When I first started jogging for cardiovascular exercise, I got shin splints. I had heard that collagen could help, so I mixed 20 grams of collagen into warm water, and then squeezed in some lime juice for vitamin C. The reason I had collagen before running is to pump the collagen into the areas I was exercising. The reason I added vitamin C was to improve collagen synthesis (study, study). I wasn’t convinced it was helping, so I soon stopped.

I kept jogging, being careful to let my shins mostly recover between sessions. I also made sure to eat enough protein and vitamin C. My shin splints eventually went away.

If you care about having youthful skin, most research points to exercise being more effective than collagen supplementation (study).


Collagen can be part of a balanced diet. There’s no reason not to supplement with it. However, it doesn’t have the amino acids that directly support muscle growth. You shouldn’t count it as a complete source of protein. Get your muscle-building protein elsewhere, then add extra collagen as you like.

  • If you’re having a pre-workout protein shake, collagen might be a good choice. It won’t help you build muscle, but the exercise will help the collagen get into the connective tissues and joints you’re training.
  • If you’re having a post-workout protein shake, use a complete source of protein. That could be whey protein, a plant-based protein blend, or a smoothie with some Greek yogurt. Totally up to you.
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Alright, that’s it for now. If you want to know the ins and outs of bulking up, we have a free newsletterIf you want a full muscle-building program, including a 5-month workout routine, a bulking diet guide, a gain-easy recipe book, and online coaching, check out our Bony to Beastly Bulking Program. Or, if you want a customizable intermediate bulking program, check out our Outlift Program.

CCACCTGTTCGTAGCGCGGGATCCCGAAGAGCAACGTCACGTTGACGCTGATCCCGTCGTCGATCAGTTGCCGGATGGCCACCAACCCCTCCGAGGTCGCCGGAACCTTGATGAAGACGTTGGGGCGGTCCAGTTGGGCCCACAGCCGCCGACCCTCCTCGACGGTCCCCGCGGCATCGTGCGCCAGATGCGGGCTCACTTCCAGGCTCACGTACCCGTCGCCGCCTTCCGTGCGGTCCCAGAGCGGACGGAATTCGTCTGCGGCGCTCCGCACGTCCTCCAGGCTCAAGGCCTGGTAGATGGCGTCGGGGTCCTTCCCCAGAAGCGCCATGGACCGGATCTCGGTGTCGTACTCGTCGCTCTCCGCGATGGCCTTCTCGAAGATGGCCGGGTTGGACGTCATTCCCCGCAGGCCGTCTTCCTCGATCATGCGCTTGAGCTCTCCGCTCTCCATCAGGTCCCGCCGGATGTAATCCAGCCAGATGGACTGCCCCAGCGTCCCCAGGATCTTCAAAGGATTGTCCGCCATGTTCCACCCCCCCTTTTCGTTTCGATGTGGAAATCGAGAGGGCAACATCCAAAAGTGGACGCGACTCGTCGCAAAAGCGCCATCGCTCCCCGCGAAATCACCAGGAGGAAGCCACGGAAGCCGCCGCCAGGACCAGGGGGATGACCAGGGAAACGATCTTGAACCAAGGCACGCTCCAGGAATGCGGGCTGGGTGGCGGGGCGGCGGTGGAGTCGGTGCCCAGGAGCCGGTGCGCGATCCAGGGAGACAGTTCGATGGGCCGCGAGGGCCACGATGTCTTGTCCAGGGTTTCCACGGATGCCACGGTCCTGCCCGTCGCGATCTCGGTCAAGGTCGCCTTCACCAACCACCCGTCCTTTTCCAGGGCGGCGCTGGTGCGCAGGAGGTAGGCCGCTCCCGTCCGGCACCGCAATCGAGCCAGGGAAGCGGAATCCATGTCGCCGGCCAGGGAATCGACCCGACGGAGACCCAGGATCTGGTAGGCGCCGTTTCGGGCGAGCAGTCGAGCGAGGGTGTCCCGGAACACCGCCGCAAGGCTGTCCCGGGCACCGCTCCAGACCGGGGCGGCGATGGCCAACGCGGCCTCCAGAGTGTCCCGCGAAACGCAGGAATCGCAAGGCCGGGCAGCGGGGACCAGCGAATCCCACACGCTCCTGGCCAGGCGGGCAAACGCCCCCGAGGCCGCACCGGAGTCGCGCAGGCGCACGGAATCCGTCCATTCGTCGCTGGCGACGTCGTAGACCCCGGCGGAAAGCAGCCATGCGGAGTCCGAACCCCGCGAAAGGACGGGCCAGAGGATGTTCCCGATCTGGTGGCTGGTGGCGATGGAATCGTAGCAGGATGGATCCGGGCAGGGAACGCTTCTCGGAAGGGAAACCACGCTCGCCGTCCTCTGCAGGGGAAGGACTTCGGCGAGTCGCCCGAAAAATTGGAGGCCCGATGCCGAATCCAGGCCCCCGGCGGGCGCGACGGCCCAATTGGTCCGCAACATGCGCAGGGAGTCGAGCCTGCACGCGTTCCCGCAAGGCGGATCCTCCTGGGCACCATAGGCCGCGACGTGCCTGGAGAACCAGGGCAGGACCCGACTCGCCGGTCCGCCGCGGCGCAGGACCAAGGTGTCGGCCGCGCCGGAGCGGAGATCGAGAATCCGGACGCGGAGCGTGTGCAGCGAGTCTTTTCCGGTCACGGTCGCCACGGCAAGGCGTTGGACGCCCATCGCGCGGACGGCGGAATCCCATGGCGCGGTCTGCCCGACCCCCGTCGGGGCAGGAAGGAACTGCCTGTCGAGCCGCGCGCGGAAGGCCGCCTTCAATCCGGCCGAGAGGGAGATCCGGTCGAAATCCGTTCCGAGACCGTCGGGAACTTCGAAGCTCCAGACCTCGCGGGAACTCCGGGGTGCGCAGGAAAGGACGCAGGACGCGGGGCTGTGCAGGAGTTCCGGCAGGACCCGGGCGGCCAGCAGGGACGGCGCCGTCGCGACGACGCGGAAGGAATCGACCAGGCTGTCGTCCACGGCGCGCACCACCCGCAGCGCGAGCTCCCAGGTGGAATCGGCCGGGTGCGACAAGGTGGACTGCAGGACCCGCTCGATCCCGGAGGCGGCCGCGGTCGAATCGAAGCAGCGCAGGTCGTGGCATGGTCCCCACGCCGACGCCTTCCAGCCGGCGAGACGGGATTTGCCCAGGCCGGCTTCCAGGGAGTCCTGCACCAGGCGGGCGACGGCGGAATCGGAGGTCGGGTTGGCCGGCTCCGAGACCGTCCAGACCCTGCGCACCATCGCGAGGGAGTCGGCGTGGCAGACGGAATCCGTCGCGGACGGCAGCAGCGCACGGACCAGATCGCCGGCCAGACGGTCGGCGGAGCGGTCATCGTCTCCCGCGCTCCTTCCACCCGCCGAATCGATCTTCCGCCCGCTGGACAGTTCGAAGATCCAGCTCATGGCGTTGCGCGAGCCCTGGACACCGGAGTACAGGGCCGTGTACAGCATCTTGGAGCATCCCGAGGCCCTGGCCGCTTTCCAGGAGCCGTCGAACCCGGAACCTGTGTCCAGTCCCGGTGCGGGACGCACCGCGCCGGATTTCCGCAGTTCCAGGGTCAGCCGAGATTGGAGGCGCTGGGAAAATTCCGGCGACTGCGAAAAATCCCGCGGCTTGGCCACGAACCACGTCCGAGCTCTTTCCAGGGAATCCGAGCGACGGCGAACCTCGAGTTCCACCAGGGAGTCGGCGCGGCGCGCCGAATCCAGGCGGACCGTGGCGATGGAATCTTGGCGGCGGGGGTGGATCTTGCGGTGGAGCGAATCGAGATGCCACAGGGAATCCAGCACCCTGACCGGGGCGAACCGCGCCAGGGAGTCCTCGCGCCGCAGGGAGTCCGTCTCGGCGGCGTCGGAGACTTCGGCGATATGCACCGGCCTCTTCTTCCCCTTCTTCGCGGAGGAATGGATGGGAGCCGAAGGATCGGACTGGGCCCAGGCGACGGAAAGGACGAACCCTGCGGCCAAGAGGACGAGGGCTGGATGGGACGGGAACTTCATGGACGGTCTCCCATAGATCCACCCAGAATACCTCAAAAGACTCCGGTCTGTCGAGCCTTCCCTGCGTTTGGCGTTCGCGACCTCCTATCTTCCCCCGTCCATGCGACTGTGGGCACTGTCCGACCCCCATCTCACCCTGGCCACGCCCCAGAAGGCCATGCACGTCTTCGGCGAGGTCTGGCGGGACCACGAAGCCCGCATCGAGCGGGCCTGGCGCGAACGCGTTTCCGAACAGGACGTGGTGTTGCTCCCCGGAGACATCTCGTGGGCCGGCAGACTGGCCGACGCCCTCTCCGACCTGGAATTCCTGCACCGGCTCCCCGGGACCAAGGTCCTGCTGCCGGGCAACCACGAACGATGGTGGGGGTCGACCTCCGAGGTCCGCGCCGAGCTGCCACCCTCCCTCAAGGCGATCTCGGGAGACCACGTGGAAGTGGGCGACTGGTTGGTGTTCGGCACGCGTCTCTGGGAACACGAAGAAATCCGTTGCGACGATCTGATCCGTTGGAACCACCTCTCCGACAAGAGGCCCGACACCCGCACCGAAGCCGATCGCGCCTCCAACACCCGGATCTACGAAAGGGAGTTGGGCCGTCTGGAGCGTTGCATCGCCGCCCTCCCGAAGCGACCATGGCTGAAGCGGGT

Shane Duquette is the founder of Outlift, Bony to Beastly, and Bony to Bombshell, each with millions of readers. He's a Certified Conditioning Coach (CCC), has gained seventy pounds, and has over a decade of experience helping more than ten thousand naturally thin people build muscle. He also has a degree in fine arts, but those are inversely correlated with muscle growth.

Marco Walker-Ng is the founder and strength coach of Outlift, Bony to Beastly, and Bony to Bombshell. He's a certified trainer (PTS) and nutrition coach (PN) with a Bachelor's degree in Health Sciences (BHSc) from the University of Ottawa. He has over 15 years of experience helping people gain muscle and strength, with clients including college, professional, and Olympic athletes.